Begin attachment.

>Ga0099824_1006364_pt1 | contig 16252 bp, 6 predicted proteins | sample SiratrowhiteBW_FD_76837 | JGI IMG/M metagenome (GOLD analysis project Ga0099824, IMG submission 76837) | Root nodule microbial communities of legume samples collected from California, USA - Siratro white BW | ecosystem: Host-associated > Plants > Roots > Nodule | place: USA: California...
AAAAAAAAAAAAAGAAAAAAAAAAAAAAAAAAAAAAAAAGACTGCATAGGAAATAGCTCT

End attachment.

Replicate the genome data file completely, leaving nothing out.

>Ga0099824_1006364_pt1 | contig 16252 bp, 6 predicted proteins | sample SiratrowhiteBW_FD_76837 | JGI IMG/M metagenome (GOLD analysis project Ga0099824, IMG submission 76837) | Root nodule microbial communities of legume samples collected from California, USA - Siratro white BW | ecosystem: Host-associated > Plants > Roots > Nodule | place: USA: California...
AAAAAAAAAAAAAGAAAAAAAAAAAAAAAAAAAAAAAAAGACTGCATAGGAAATAGCTCT